Woman Cory, Suzanne (1942 - )

AC, Centenary Medal Recipient, Chevalier de l'Ordre de la Légion d'Honneur, Centenary of Federation Victorian Honour Roll of Women

11 March 1942
Melbourne, Victoria, Australia

Written by Sharon M. Harrison, The University of Melbourne

Suzanne Cory is one of Australia's most distinguished molecular biologists. Her research has had a major impact in the fields of immunology and cancer.

Cory was born on 11 March 1942 in Melbourne. Her father was accountant Desmond Cory. Her mother was Sybil Joy Erskine Cory. She was educated at Camberwell Girls Secondary College and University High School in Melbourne. She graduated in biochemistry from the University of Melbourne with a Bachelor of Science (1964) and a Master of Science (1965).

In 1966, filled with enthusiasm for the new science of molecular biology, Cory departed for its mecca, the Medical Research Council's Laboratory of Molecular Biology (LMB) in Cambridge, England, to undertake doctoral studies. At that time, the LMB was home to three Nobel prize winners, including Francis Crick, co-discoverer of the structure of DNA, and Fred Sanger, whose new RNA sequencing methods became the foundation of her PhD. Observing the giants of science and their protégées at work, Cory realised that to succeed as a researcher she would need to ask the big questions and devote her life to answering them; science was not a nine-to-five job.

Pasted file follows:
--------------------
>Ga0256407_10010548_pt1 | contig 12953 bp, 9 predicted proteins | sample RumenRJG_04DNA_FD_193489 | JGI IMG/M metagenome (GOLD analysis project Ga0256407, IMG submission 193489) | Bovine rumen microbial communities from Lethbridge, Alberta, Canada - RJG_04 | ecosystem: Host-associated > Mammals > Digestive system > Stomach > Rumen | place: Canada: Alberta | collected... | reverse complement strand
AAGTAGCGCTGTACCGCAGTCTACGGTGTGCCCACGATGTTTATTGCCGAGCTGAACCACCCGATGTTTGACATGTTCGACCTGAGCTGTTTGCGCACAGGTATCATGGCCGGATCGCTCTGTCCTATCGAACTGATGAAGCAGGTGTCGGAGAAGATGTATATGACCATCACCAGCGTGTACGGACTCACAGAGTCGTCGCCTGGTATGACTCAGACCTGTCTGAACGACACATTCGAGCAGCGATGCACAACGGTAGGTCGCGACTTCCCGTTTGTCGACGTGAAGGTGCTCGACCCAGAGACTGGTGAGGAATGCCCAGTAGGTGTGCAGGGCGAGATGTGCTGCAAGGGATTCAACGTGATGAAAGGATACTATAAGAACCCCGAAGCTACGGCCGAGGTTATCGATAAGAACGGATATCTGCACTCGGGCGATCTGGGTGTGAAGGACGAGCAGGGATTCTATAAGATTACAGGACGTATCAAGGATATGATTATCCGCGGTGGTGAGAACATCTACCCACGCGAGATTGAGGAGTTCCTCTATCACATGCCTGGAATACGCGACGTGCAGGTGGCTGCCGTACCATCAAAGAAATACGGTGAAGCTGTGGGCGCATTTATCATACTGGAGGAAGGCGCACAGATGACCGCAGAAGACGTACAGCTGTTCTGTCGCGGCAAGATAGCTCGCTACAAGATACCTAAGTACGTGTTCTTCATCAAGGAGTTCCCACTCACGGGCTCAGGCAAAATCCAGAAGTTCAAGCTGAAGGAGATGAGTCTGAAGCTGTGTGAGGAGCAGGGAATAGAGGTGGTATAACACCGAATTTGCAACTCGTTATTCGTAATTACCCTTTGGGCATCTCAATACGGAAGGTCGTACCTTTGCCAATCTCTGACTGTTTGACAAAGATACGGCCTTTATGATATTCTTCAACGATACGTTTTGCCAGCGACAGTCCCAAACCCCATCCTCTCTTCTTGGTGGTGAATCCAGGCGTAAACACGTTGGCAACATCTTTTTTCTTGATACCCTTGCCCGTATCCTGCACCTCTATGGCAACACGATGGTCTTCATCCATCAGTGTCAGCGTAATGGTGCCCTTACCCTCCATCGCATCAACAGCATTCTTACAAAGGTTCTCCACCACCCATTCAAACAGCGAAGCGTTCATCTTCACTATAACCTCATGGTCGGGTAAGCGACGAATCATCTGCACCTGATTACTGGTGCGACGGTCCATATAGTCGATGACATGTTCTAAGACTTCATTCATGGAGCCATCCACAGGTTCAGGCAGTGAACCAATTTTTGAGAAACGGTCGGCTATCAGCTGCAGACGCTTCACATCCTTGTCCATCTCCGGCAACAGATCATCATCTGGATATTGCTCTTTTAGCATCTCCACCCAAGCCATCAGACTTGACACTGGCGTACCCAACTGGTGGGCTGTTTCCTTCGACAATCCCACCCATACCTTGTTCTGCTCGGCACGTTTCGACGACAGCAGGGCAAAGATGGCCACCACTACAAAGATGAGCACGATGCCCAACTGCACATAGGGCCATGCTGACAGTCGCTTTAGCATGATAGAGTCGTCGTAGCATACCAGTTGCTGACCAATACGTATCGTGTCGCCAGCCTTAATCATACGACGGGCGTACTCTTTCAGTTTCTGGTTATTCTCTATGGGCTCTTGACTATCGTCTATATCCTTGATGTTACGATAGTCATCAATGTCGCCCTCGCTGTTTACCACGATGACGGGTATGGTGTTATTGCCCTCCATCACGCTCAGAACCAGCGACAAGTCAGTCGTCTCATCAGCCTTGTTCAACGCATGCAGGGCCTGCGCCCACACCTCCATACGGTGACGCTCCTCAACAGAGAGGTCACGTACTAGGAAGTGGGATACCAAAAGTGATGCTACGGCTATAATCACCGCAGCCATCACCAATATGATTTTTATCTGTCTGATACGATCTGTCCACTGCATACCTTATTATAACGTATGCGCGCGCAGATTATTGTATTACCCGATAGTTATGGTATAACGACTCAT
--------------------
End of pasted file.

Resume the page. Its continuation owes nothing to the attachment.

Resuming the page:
During her time at Cambridge Cory met US-born scientist Dr Jerry McKee Adams. The couple married in 1969 and have two daughters. During their post-doctoral sojourn at the University of Geneva (1969-1971), Cory and Adams began the dynamic research partnership that continues to the present day. After completing their postdoctoral research, they returned to Melbourne, where they had been invited by Sir Gustav Nossal to establish the first molecular biology laboratory at the Walter and Eliza Hall Institute of Medical Research (WEHI). Initially a Queen Elizabeth II Fellow, Cory became an NHMRC Fellow in 1977 and was subsequently promoted to Senior Research Fellow (1978), Principal Research Fellow (1984) and Senior Principal Research Fellow (1988). She was also an International Scholar of the Howard Hughes Medical Institute from 1992 to 1997. From 1988 until 2005 she was Joint Head (with Adams) of the Molecular Genetics of Cancer Division at WEHI and was appointed Research Professor of Molecular Oncology by the University of Melbourne in 1993. Following Nossal's retirement, Cory was appointed Director of WEHI and Professor of Medical Biology of the University of Melbourne (1996-2009). Since 2009 she has been an Honorary Distinguished Professorial Fellow, Molecular Genetics of Cancer Division, WEHI and Vice-Chancellor's Fellow, The University of Melbourne. She is currently the President of the Australian Academy of Science, the first woman to have been elected to this position.